On the night he was betrayed our Lord Jesus Christ took bread, and when he had given thanks, he broke it and gave it to his disciples and said: “Take, eat: this is my body.” He took the cup, gave thanks and said: “Take, drink: this is my blood.” Since Christ himself has declared the bread to be his body, who can have any further doubt? Since he himself has said quite categorically, This is my blood, who would dare to question it and say that it is not his blood?
Therefore, it is with complete assurance that we receive the bread and wine as the body and blood of Christ. His body is given to us under the symbol of bread, and his blood is given to us under the symbol of wine, in order to make us by receiving them one body and blood with him. Having his body and blood in our members, we become bearers of Christ and sharers, as Saint Peter says, in the divine nature.
Once, when speaking to the Jews, Christ said: Unless you eat my flesh and drink my blood you shall have no life in you. This horrified them and they left him. Not understanding his words in a spiritual way, they thought the Saviour wished them to practise cannibalism.
Under the old covenant there was showbread, but it came to an end with the old dispensation to which it belonged. Under the new covenant there is bread from heaven and the cup of salvation. These sanctify both soul and body, the bread being adapted to the sanctification of the body, the Word, to the sanctification of the soul.
Do not, then, regard the eucharistic elements as ordinary bread and wine: they are in fact the body and blood of the Lord, as he himself has declared. Whatever your senses may tell you, be strong in faith.
You have been taught and you are firmly convinced that what looks and tastes like bread and wine is not bread and wine but the body and the blood of Christ. You know also how David referred to this long ago when he sang: Bread gives strength to man’s heart and makes his face shine with the oil of gladness. Strengthen your heart, then, by receiving this bread as spiritual bread, and bring joy to the face of your soul.
May purity of conscience remove the veil from the face of your soul so that by contemplating the glory of the Lord, as in a mirror, you may be transformed from glory to glory in Christ Jesus our Lord. To him be glory for ever and ever. Amen.
What is most peculiar about Easter is that although the followers of Jesus had heard him say he would break the bonds of death, when he actually did, no-one believed it …. The followers were not expecting a Resurrection and, therefore, did not imagine they saw something of which they were ardently hoping. Even Mary Magdalene, who within that very week had seen been told about the Resurrection when she saw her own brother raised to life from the grave, did not believe it. She came on Sunday morning to the tomb with spices to anoint the body—not to greet a Risen Saviour. On the way, the question of the women was: ‘Who will roll back the stone?’ Their problem was how they could get in; not whether the Saviour would get out.Fulton Sheen The Way to Inner Peace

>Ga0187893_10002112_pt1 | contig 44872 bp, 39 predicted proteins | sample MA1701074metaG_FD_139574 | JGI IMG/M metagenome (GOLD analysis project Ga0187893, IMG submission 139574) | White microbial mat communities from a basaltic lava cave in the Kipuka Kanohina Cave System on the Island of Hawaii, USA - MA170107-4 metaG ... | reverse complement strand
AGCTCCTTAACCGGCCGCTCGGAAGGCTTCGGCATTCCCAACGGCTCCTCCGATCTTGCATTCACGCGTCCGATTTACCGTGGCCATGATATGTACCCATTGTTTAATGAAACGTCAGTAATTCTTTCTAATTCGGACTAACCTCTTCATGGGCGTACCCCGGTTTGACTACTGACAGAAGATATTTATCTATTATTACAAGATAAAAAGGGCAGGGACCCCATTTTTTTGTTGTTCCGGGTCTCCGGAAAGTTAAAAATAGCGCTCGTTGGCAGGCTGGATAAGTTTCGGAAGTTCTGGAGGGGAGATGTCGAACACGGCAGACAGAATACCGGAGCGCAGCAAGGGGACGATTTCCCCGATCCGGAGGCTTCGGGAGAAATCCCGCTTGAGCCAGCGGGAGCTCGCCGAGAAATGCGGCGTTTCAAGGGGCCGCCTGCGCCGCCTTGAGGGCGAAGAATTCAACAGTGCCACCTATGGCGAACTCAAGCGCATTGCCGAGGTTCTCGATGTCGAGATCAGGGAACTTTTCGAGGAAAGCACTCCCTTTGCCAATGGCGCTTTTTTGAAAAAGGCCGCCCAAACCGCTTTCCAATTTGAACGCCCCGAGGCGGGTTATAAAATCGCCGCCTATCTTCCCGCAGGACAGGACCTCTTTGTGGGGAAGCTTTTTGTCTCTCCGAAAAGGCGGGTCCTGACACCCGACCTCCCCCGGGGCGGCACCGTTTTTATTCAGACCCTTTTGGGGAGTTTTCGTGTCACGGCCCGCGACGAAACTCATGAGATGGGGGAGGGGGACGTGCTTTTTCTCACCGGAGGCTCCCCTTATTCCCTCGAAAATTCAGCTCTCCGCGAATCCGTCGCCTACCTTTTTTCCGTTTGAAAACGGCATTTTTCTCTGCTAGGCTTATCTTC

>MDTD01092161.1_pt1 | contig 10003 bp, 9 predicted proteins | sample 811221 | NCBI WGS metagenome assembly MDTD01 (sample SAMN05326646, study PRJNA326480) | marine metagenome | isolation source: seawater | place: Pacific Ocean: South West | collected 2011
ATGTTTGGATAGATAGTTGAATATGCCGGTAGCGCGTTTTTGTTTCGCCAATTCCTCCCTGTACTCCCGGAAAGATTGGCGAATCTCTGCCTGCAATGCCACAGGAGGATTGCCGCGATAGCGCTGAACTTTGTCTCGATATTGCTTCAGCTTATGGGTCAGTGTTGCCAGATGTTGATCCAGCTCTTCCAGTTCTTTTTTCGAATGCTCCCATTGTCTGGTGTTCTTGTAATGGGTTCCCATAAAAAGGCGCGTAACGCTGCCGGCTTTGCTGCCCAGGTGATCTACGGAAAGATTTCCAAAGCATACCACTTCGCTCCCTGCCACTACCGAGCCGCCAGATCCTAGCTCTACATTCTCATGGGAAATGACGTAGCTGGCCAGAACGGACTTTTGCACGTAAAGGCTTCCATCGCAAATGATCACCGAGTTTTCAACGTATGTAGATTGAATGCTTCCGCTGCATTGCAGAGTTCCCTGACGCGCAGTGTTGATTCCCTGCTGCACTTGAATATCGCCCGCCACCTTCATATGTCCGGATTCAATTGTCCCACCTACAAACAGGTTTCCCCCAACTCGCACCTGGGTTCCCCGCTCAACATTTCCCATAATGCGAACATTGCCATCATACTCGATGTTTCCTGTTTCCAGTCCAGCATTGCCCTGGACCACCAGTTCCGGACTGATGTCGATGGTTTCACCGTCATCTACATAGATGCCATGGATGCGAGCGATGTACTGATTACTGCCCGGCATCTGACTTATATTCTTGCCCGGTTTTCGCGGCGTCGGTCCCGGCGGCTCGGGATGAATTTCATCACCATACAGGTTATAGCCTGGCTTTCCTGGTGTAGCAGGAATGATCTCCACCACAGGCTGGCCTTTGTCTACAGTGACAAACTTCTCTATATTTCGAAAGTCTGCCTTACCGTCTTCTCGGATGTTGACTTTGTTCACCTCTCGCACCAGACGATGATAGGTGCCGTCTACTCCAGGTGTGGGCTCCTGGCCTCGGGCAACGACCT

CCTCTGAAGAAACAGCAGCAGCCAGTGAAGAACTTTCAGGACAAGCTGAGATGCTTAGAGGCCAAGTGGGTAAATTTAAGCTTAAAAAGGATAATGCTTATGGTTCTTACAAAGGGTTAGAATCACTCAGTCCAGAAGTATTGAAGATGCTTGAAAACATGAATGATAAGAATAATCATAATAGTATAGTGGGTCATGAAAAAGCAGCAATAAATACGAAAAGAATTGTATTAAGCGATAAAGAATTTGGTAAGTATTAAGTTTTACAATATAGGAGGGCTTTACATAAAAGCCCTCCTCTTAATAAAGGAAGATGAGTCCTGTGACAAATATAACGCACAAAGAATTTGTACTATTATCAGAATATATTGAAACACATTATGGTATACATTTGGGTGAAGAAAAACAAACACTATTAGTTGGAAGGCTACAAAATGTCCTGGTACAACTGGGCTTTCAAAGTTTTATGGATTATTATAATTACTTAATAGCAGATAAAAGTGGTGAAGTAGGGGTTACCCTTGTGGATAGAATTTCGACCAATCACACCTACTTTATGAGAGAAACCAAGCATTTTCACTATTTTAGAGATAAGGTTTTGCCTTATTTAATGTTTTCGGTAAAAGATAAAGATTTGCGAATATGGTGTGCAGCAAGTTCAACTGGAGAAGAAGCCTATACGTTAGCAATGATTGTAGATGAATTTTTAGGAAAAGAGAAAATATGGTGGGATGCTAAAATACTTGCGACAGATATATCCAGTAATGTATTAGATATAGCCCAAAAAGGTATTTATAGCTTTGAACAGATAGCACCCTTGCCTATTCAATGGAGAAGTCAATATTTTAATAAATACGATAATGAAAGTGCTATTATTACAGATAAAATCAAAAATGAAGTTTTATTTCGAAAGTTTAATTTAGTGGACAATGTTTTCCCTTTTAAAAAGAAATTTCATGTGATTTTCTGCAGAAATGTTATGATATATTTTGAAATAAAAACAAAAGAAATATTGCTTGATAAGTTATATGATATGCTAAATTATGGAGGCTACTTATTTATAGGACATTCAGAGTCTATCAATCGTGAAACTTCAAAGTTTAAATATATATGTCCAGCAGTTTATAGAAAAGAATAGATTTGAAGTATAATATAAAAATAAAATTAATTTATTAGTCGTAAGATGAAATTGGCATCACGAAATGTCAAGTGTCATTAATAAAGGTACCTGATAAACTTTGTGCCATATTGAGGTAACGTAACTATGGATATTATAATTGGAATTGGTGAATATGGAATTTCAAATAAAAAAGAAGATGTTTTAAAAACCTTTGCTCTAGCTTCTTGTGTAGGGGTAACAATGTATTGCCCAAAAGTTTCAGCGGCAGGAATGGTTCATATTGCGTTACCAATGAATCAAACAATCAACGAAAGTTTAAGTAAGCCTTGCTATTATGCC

Gratitude is characteristic only of the humble. The egotistic are so impressed by their own importance that they take everything given them as if it were their due. They have no room in their hearts for recollection of the undeserved favours they have received.
Fulton Sheen On Being Human 1982: 325
In this evening’s second lesson we are given the parable of Lazarus and Dives. Jesus has been in the company of Pharisees, members of a religious elite, figures of authority, who have been described as ‘lovers of money’. It’s always slightly uncomfortable when clergy are faced with Our Lord’s views on religious authorities. His audience are selfish, avaricious, self-satisfied, and arrogant: we need to be careful that the Church never becomes like this.
The parable the has at its heart the important message that charity and generosity are at the heart of our faith. We see this charity and generosity above all in Our Lord’s life, his preaching, his healing, his miracles, his passion, and death. They act as a paradigm, an example for us to follow. We need to live our lives so that they look like his.
The rich man is singularly unable to do this. Even when he is in Hades he wants Lazarus to come and cool his tongue, and to go and warn his brothers: even now he’s still treating Lazarus like a servant – giving him orders, making him work for him, even in death he is still arrogant, and self-absorbed, he needs to learn humility, to know his need of God.
Quite rightly Jesus can say that the Rich Man’s brothers have the Law & the Prophets: as we know from our 1928 Prayerbooks that we hace Jesus’ own summary:
You shall love the Lord your God with all your heart and all your mind, and all your soul, and with all your strength, and your neighbour as yourself – on these two commandments hang all the Law and the Prophets.
It’s all about faith & action: putting it into practice in our lives, it’s exactly what Jesus is doing in Holy Week, in his passion and death, showing us how much God loves us and the lengths to which he will go to heal and restore humanity – for love of us, each of us, you and me.
How do we respond to this other than living it out in our lives: living out the same costly self-giving sacrificial love in our lives, so that we can be like Jesus, fed by him in Word and Sacrament, becoming ever more like Him. The world around us may not believe, it’s too selfish, too self-absorbed, to be like Jesus. The cost is too great, and yet it is what our faith is all about. Following Jesus means being like Him, doing what he did, and how he did it, so that we may be more and more conformed to him, living out our faith and drawing others to him so that the world may believe and give glory to God the Father, God the Son, and God the Holy Spirit …